Toyota Signs Agreement to Develop Next-Generation iBOT PWC

More than seven years after Johnson & Johnson’s Independence Technology division announced it was stopping production of iBOT, the famous self-balancing, stair-climbing power wheelchair, Toyota Motor North America said it had signed an agreement with inventor Dean Kamen to develop and launch “the next generation” of iBOT.

ibot proto200 

In a May 21 announcement, Toyota said it was “joining forces” with Kamen’s DEKA Research and Development company “to support mobility solutions for the disabled community.” Kamen’s gyroscopic technology was at the heart of iBOT’s balancing and stair-climbing capabilities, and also is used in Segway personal mobility vehicles.

iBOT was launched by Johnson & Johnson in 2003, and the company announced in late 2008 that it was ceasing production.

“Our company is very focused on mobility solutions for all people,” said Osamu Nagata, the executive VP/chief administrative officer at Toyota Motor North America. “We realize that it is important to help older adults and people with special needs live well and continue to contribute their talents and experience to the world.”

In the announcement, Kamen added, “Toyota and DEKA share the same vision of making mobility available to people of every kind of ability. We are excited about this new relationship and excited about what it means for making that dream a reality.”

Nagata announced the new partnership at the annual convention of Paralyzed Veterans of America in Jacksonville, Fla.

The original iBOT was particularly popular among veterans. Independence Technology chose to provide the iBOT directly to consumers via clinician assessment, and excluded traditional complex rehab technology providers from its distribution chain entirely.

In the end, the iBOT’s price tag — more than $26,000 at the time Independence Technology stopped producing it — hurt sales, as did Medicare’s refusal to categorize the iBOT’s seat elevation or stair-climbing prowess as medically necessary. Medicare also held iBOT to the same “in the home” utilization criteria as other power wheelchairs, which further hampered sales efforts, since the chair’s marketing campaign was heavily skewed toward outdoor and community use.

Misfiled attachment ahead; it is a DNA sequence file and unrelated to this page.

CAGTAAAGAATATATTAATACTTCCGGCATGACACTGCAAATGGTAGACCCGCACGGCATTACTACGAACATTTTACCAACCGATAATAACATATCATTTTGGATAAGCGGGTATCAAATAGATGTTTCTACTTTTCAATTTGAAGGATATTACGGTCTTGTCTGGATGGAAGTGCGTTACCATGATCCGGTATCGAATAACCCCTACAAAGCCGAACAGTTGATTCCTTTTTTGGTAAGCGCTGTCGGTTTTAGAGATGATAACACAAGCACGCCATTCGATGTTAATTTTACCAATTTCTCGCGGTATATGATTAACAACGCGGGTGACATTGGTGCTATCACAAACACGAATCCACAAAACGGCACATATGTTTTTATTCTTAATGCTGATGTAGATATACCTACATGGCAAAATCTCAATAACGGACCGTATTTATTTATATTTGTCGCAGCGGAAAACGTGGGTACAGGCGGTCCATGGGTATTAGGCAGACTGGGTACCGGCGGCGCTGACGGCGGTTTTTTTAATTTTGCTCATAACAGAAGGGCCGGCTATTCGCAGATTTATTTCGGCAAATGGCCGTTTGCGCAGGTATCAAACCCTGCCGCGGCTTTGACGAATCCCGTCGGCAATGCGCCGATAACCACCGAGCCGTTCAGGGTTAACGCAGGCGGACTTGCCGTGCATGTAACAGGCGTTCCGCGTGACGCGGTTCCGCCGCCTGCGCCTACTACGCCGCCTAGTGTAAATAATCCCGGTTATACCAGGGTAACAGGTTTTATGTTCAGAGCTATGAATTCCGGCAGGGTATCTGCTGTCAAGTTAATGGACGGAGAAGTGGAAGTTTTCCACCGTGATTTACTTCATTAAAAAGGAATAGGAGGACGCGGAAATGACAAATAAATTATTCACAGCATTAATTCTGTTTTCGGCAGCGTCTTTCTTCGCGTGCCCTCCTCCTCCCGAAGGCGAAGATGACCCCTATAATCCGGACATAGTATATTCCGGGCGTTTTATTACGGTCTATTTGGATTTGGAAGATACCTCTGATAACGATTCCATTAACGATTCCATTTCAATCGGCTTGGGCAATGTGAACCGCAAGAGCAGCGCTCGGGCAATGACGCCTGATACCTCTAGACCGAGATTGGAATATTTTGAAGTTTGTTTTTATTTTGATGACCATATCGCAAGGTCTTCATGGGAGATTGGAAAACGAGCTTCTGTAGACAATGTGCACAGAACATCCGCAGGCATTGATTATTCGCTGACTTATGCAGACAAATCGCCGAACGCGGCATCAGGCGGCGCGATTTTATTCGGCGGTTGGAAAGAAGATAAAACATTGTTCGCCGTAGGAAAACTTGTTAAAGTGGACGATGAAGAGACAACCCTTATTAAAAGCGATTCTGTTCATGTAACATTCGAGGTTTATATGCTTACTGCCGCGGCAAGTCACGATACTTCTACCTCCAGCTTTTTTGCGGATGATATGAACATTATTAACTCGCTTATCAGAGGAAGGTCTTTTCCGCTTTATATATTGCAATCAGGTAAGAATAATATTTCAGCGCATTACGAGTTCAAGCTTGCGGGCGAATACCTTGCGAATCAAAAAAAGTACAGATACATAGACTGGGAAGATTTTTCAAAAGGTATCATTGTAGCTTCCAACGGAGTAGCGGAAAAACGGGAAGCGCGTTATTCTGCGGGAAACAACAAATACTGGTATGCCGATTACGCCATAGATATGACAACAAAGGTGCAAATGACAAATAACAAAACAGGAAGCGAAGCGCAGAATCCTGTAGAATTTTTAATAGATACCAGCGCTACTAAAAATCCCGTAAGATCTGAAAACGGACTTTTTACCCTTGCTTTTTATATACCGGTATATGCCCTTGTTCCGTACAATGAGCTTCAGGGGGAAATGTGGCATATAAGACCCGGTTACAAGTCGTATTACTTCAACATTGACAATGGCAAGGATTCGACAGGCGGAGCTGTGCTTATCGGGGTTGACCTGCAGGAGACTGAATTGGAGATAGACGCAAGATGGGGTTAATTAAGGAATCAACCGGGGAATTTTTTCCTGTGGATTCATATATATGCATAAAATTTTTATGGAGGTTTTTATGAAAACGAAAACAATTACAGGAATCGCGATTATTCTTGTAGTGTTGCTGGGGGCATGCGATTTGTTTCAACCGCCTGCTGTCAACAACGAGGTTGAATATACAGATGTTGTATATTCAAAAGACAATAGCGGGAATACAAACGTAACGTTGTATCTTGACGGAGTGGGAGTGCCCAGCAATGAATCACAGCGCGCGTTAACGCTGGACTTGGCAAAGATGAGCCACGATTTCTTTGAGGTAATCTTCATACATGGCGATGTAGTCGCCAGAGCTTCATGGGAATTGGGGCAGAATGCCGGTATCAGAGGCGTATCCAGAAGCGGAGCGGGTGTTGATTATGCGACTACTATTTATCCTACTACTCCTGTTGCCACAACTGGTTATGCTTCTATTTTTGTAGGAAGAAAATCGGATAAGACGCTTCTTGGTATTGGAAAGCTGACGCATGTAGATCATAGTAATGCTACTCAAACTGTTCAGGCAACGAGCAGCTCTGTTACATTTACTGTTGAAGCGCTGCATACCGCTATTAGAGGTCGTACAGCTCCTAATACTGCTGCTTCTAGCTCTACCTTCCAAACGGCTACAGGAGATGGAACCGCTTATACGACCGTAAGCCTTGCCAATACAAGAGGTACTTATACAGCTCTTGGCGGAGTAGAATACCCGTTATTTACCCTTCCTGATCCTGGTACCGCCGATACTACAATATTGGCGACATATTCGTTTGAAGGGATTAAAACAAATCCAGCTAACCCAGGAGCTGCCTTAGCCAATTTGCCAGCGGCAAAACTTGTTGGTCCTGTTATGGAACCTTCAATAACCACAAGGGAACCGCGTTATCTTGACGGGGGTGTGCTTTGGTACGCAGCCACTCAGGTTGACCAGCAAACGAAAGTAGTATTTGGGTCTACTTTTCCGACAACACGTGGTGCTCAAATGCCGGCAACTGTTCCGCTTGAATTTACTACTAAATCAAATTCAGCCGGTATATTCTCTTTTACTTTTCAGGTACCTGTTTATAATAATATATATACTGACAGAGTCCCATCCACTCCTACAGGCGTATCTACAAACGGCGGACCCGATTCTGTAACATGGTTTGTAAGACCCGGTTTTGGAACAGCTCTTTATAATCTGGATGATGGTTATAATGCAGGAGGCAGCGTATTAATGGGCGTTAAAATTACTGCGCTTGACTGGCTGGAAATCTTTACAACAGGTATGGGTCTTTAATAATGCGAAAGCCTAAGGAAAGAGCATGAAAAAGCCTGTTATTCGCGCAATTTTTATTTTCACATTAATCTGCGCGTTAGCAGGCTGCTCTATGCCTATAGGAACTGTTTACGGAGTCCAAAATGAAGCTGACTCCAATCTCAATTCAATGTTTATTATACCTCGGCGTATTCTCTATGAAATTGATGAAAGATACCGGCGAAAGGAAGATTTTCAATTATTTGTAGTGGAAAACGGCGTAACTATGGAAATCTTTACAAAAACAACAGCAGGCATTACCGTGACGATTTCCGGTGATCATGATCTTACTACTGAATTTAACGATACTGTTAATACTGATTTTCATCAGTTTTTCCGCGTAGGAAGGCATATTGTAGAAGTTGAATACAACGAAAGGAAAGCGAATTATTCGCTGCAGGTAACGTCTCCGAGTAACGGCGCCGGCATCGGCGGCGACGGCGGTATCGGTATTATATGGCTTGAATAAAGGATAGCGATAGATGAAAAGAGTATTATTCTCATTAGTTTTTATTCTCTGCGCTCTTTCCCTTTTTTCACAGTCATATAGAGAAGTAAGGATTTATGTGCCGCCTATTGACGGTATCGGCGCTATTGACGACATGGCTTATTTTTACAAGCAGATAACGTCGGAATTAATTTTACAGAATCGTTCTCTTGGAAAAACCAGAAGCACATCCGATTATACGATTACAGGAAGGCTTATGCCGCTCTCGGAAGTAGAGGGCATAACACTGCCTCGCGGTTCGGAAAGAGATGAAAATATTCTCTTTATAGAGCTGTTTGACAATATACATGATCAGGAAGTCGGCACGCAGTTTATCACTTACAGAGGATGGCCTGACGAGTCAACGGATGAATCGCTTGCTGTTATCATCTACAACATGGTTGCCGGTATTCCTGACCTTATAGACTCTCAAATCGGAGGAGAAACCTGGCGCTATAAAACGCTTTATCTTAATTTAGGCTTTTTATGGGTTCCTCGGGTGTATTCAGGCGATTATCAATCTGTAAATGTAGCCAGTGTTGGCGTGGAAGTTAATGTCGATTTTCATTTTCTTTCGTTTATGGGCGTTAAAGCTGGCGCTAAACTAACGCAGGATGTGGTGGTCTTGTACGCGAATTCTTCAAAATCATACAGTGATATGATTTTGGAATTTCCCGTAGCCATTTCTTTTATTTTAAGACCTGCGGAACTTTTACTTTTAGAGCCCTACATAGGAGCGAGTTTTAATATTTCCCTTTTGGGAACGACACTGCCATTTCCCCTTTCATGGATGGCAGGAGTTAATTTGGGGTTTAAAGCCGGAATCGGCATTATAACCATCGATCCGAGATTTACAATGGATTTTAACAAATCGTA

Despite its self-balancing abilities, iBOT did not offer typical rehab seating functions, such as tilt, recline or elevating legrests, and iBOT owners needed to be able to use a traditional joystick. iBOT’s weight capacity was 250 lbs.

A photograph of a second-generation iBOT prototype showed a traditional joystick and the chair’s well-known ability to balance on two wheels. The back, armrests, seat and footrest of the prototype were reminiscent of components commonly seen on ultralightweight manual chairs.

The Toyota announcement said the company would “license balancing technologies held by DEKA and its affiliate for medical rehabilitative therapy and potentially other purposes. The companies continue to engage in ongoing discussions about how Toyota can further support DEKA and its mobility assistance technology.”

About the Author

Laurie Watanabe is the editor of Mobility Management. She can be reached at

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